How about elbow bumps instead?

  • Steve Bornfeld says:

    What medical study (no matter how good or bad) hasn’t been mangled in the popular press?
    How’s this one : On a health-related forum, I asked a physician what was his choice for dry, cracking fingers (exacerbated by washing of course–probably by contact with cold and ice melt as well).
    His answer was that he didn’t wash his hands between every two patients–he used hand sanitizer, and washed only after every 5 or 10 patients. (“Oh yes,” he said; it was supported by clinical research!)
    I threw up a little in my mouth. My fingers are still cracking.

  • John R. Agnew, M.D. says:

    Considering all the bad–worse–awful news of late, maybe we could cut them a little slack for something hopeful.

  • There is a third alternative which no one has mentioned. I believe it started in Ancient Rome although it is not clear. You take your hand and grasp the forearm of the other person. The other person does likewise. Thus, no matter how infectious your hand is, you are only contaminating the forearm and therefore unlikely to transmit anything. This works well for everyone. If you are a surgeon you will be scrubing your forearms before surgery anyway. I welcome any feedback. Thanks

    • SkepticalScalpel says:

      How about we salute like they do in the army? A salute has the advantage of no touch at all.

  • Morton I. Goldstein M.D. says:

    Strongly agree with the Salute as a greeting or exchange whenever a handshake would have been conventional. In practice it would become very well received. I have no interest in giving or receiving a fist or elbow bump.

    • SkepticalScalpel says:

      I think we are on to something. The salute trumps the handshake and the fist bump because no touching is involved. Should be a standard military salute or the palm forward one favored by the Brits?

      • KAC RN says:

        I am a big fan of keeping my hands in my pockets. Present company excluded, I am sure, but surgeons are high enough on their own pedestals without being graced with a salute. LOL

        • SkepticalScalpel says:

          I’m not so sure. The more I think about it, the better I like the idea of a salute.

          • KAC RN says:

            You drive a hard bargain, but I am feeling generous. It’s Friday, after all. A salute it is. But don’t let this get around or everyone will be expecting one!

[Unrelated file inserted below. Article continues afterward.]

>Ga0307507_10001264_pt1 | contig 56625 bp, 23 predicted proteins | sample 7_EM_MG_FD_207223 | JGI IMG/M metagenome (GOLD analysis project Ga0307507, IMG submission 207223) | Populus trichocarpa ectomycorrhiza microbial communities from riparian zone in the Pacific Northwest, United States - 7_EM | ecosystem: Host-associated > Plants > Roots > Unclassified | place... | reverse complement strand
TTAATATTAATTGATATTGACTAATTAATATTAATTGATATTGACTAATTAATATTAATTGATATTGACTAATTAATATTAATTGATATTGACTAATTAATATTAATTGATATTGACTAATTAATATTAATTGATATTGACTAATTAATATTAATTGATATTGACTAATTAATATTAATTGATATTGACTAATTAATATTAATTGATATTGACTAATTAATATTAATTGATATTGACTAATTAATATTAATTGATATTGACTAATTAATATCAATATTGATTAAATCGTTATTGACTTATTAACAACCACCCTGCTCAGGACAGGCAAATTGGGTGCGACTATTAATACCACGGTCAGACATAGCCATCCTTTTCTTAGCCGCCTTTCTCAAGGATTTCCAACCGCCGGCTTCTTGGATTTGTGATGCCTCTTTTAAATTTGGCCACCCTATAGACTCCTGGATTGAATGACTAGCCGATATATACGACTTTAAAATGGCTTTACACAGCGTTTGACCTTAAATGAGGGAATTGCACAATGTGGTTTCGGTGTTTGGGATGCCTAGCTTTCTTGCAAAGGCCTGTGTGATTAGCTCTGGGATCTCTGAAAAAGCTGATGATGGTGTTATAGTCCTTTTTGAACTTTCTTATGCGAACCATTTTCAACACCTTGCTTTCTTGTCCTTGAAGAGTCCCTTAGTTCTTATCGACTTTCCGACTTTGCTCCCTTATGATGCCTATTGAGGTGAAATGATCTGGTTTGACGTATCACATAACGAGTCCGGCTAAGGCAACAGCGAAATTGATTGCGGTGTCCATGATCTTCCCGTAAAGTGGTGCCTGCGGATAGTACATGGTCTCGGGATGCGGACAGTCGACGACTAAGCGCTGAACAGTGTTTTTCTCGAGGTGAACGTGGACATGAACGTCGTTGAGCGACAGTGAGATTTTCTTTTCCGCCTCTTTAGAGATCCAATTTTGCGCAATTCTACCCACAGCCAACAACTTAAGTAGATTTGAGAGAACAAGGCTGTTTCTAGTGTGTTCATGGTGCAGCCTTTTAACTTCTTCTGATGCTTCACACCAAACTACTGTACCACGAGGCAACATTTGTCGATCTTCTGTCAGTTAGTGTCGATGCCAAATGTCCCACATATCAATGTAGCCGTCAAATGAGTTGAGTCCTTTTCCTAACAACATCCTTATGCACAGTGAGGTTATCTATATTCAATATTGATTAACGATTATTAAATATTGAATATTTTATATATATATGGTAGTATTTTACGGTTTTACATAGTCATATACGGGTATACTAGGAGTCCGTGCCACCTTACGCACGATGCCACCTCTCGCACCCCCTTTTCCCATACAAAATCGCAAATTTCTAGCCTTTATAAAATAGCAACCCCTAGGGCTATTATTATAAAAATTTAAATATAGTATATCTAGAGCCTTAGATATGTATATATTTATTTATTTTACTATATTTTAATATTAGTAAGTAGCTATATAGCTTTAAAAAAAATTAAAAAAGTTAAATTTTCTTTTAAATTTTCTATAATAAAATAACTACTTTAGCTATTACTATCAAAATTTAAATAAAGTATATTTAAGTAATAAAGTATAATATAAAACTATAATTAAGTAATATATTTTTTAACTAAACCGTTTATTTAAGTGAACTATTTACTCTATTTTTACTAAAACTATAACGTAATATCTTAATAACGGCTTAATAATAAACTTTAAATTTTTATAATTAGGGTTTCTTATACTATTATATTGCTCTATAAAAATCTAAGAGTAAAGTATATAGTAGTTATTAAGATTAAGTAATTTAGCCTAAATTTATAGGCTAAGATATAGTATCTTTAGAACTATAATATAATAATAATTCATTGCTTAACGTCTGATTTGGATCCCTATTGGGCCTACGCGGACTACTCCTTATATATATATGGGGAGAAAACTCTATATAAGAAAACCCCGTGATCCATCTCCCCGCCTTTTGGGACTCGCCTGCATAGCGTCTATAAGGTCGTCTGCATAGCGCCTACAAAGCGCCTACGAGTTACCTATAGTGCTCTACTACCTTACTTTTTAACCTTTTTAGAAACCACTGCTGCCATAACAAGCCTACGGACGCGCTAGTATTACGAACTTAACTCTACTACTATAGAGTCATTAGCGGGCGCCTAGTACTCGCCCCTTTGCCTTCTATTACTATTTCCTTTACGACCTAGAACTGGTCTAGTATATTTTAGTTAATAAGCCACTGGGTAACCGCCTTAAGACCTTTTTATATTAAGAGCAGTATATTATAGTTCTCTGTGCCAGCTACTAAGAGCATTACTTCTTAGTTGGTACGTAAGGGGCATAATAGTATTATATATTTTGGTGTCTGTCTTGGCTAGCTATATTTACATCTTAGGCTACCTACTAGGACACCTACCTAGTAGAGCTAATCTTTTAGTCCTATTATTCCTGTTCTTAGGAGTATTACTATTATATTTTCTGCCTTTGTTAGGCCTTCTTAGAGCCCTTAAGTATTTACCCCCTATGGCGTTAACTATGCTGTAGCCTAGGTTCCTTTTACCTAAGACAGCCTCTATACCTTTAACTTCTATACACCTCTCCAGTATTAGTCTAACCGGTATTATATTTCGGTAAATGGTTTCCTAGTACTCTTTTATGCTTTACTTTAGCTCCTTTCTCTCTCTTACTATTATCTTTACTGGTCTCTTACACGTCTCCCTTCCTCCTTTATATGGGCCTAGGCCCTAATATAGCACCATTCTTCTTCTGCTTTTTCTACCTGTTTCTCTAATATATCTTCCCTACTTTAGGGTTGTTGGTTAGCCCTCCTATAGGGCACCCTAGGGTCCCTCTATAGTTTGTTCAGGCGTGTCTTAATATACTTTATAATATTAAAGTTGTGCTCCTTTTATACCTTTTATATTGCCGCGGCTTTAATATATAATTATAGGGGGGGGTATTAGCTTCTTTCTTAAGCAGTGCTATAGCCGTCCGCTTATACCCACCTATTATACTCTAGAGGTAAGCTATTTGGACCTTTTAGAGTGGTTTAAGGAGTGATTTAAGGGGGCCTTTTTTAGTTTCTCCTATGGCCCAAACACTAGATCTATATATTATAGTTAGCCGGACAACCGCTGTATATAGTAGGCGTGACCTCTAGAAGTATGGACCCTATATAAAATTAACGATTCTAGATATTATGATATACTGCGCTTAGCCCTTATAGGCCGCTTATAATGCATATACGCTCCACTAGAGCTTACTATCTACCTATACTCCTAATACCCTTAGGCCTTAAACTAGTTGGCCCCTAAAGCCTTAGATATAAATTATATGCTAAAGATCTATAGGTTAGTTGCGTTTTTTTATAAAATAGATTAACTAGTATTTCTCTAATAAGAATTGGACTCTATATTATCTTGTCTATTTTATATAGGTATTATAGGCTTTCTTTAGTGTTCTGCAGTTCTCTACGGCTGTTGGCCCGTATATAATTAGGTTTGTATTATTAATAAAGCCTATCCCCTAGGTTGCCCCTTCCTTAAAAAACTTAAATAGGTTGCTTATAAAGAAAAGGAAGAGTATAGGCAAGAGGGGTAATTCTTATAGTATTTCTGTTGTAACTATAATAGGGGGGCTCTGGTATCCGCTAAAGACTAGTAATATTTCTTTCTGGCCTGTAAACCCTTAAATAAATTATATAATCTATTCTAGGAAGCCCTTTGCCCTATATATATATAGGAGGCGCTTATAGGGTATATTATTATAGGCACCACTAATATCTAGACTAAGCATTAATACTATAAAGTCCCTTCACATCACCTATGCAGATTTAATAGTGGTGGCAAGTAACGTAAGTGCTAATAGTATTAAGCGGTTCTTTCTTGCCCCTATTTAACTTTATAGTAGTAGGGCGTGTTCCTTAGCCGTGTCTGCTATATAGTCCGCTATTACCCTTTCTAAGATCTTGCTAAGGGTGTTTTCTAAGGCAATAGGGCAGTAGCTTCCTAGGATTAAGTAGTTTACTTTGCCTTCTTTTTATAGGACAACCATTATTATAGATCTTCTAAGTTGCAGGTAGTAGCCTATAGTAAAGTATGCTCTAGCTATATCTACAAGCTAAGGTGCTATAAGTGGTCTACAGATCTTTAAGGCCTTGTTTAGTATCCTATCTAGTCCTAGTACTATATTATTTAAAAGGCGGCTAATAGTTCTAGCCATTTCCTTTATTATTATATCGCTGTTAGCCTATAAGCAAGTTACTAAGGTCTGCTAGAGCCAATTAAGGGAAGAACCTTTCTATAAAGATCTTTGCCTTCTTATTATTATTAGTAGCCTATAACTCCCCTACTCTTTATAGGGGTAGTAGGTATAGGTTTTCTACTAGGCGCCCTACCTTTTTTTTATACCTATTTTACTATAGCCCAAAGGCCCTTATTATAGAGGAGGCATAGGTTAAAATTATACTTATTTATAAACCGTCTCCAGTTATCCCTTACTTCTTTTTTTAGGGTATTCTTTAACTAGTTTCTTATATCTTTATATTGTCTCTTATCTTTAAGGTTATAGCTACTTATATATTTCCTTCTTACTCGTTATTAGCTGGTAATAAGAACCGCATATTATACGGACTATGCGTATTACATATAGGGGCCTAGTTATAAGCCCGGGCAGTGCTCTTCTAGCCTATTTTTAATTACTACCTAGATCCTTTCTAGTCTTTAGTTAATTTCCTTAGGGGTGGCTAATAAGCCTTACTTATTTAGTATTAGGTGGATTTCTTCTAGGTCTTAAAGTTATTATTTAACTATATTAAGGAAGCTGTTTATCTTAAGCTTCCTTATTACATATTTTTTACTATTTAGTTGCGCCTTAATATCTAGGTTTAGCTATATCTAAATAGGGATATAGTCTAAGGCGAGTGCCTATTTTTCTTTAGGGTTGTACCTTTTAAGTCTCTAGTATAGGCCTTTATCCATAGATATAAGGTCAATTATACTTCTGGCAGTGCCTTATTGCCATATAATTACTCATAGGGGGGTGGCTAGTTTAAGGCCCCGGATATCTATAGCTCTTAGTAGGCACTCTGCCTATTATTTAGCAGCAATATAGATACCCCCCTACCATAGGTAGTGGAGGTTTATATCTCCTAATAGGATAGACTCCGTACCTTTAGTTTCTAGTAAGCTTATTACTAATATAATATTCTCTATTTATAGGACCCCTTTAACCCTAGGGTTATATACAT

How’s the shoulder? I’m 3 months out and up up 144 degrees and 20 pounds on the weights. I can sleep a few hours on it, but not all night. So close!

          • SkepticalScalpel says:

            I always return a salute. My shoulder is fine. Thanks for asking. It’s about 95% of normal range of motion. I’m back playing tennis way ahead of schedule. Keep up with your PT. You’ll be good as new.

  • Vince says:

    Perhaps the saying ” physician heal thyself ” since you have provided no link to the actual study I assume it was a medical professional that conducted the study and since it was published again I assume another group of professionals found it worthy of publication. In a time when c diff infections caused largely by practices in the medical profession…it is interesting you choose to ‘chastise the media.

    • SkepticalScalpel says:

      Vince, if you click on the word “study” in the first sentence of the post, you will find that it contains a link to the abstract of the original paper. I could not provide you with a link to the full text as it is not available online to non-subscribers to the journal. I do not know what you mean by “since it was published again.” It has not been published again to my knowledge. I wasn’t just chastising the media, I was pointing out that the study contained only 2 subjects and no proof that more bacteria are transmitted by a handshake. There is no connection between the study and the transmission of C. diff or any other disease.

  • Vince says:

    First off thanks for pointing out the link I missed it the first time.As for my comment about published again since this study was published in the Journal of Hospital Infection a peer reviewed publication that would be the published again reference I alluded to. Most of the time a study may be printed as an abstract and presented for Journal publication many do not make but lets not quibble over details. The important point is that since the title is “Reducing pathogen transmission in a hospital setting. Handshake verses fist bump: a pilot study” and the CDC as I recall recently published guidelines urging hospitals to become cleaned to combat a rapidly growing problem with c-diff infection largely transmitted in a hospital setting. Here it really dose not seem to be much of a stretch to believe that the less area that contacts a possible infected surface the less chance of infection. Considering the amount of truly bad science picked up and amplified by the media…this seems a relatively innocent choice to rail against.